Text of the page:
Every week, fans tune in to The Handmaid's Tale only to discover fresh horrors from Gilead. It seems like for every step forward a character gains, within the next installment, they've slid two steps back. Even when there are characters who do find a little happiness, like June and Nick, it's in stolen moments in a world that fights to keep them apart. How long can the unhappiness last? Will The Handmaid's Tale have a happy ending eventually? Warning: Spoilers for The Handmaid's Tale's Season 2 finale follow.
The ending to Season 2 of The Handmaid's Tale was a particularly brutal one. Coming off last week's death of Eden and Isaac, drowned by the state for their crime of Falling In Love While Teenagers, everything that happened this week felt worse than usual. Offred was physically brutalized by Commander Waterford for demanding to know what he would do to keep his daughter safe.
Meanwhile, Serena Joy was dragged away screaming by Gilead's secret police, only to return with nine fingers left. Her crime? Asking on behalf of the other Commanders' Wives for permission to teach their daughters to read. And over at Commander Lawrence's house, Emily stabbed Aunt Lydia. (OK, maybe I cheered when the last one happened. But still, it was brutal.)
In a world where no good deed ever goes unpunished, is there a chance for a happy ending for any of these characters? Showrunner Bruce Miller's answer is surprising.
I think there is a happy ending and I don't think everything's always gonna be terrible. Maybe that's just me, and being a Pollyanna. But I believe in June, and I believe that if Handmaid's Tale is the story we've decided to tell from this imaginary place of Gilead. If June's story is the story we tell, we've told it because it's a story of hope.
In fact, Miller believes every episode is one with a happy ending. Viewers should not forget how hard merely surviving day to day is in Gilead, and every day is a victory unto itself.
I do feel like every episode where it ends and Offred is alive, June is alive, is a huge victory and the story worth telling. To see how someone in this world doesn't just survive, but in their own way, find ways to live. Find ways to actually have a life, have intimacy, she sees her daughter, which she never thought would happen. So all of these things are huge victories for me.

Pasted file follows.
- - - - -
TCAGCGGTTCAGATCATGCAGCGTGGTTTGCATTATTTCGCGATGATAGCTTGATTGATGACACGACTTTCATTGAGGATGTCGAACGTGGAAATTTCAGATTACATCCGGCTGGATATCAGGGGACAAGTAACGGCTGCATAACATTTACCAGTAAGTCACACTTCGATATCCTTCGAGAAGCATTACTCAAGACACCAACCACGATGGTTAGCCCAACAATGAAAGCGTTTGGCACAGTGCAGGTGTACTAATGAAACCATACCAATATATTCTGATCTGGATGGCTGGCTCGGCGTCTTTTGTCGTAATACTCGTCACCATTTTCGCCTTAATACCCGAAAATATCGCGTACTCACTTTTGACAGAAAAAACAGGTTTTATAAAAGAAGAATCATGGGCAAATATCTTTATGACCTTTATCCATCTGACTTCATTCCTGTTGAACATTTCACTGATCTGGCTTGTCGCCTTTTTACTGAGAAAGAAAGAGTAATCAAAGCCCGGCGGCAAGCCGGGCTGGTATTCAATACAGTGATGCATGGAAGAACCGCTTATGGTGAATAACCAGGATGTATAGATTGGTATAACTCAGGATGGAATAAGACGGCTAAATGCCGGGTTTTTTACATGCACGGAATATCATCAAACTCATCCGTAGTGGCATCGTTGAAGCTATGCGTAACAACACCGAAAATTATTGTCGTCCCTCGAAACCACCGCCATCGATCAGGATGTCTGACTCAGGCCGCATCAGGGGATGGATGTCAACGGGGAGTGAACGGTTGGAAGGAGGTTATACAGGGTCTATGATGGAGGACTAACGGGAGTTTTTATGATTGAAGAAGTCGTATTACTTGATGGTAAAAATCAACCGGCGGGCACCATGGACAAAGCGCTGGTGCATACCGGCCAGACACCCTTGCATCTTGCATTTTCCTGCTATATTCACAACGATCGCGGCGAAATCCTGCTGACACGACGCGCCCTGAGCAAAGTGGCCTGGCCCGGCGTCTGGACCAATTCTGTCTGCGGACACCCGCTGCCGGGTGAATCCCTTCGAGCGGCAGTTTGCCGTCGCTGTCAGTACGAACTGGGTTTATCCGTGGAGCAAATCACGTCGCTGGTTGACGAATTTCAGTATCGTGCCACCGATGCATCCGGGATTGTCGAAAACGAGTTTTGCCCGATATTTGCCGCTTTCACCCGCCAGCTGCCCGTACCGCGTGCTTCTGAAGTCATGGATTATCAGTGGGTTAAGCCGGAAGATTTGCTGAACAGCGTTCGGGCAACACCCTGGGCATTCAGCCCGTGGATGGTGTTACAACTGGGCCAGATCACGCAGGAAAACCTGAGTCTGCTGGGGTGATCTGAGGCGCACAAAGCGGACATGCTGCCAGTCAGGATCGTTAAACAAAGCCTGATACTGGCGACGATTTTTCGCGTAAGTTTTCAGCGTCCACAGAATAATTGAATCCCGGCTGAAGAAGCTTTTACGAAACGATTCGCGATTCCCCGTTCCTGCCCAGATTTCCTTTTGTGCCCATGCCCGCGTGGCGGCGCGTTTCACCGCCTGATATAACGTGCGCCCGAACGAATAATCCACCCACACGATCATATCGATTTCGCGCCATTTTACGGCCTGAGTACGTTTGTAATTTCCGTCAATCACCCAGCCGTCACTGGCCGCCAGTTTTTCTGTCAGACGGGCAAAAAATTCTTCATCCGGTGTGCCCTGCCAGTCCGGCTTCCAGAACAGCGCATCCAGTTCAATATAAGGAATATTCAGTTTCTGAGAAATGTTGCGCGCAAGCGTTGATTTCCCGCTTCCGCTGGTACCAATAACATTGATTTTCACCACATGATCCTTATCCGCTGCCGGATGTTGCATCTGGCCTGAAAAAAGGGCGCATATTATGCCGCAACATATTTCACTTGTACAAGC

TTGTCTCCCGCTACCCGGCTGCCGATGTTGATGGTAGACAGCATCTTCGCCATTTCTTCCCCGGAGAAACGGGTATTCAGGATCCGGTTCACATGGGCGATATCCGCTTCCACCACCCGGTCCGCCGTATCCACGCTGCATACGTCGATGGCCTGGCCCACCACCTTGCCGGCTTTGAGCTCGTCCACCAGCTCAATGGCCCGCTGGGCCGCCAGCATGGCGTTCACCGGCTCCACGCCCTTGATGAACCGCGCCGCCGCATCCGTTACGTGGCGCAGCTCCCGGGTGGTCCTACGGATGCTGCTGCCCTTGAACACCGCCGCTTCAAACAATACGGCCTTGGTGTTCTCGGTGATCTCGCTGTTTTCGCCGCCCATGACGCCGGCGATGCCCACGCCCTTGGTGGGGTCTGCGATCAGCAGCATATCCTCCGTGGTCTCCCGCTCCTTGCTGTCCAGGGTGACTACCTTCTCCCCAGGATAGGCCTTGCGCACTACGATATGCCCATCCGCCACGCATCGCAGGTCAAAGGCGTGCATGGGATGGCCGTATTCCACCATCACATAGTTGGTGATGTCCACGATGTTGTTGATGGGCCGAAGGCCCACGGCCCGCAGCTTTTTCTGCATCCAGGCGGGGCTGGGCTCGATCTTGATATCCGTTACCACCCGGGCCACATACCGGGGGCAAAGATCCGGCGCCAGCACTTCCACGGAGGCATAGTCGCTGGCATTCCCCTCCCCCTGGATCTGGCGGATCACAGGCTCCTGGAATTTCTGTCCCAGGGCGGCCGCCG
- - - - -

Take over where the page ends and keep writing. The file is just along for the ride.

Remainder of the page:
All these victories, in his view, are leading to the ultimate one: The Fall of Gilead, and Offred's eventual escape.
But in terms of an ending, I think this is a story of a woman getting out of bondage. So I think in the end that’s the story in whether she is able to get out herself or whether she’s able to get one or more of her children out, or reunite with her husband. Those are all details, but I think the story is bending, I hope, because it exists, it's bending towards a happy ending.
In the end, Miller brings it back to the book. Atwood's story ends with an epilogue, one of the very few things from the novel the show has not dramatized yet. In it, a historian is giving a presentation on Gilead, having read Offred's account of her time there.
Because this account of what happened exists means that somehow some way, June got that account out. And that to me sets a story of kind of the triumph of the human spirit and hope that everything else kind of pales in comparison. The fact that this woman survived and told her story in this place is certainly encourages me to get off my ass and do something politically in these strange times we live.
Hopefully, Offred's escape will come sooner rather than later. The Handmaid's Tale Season 3 will arrive next year.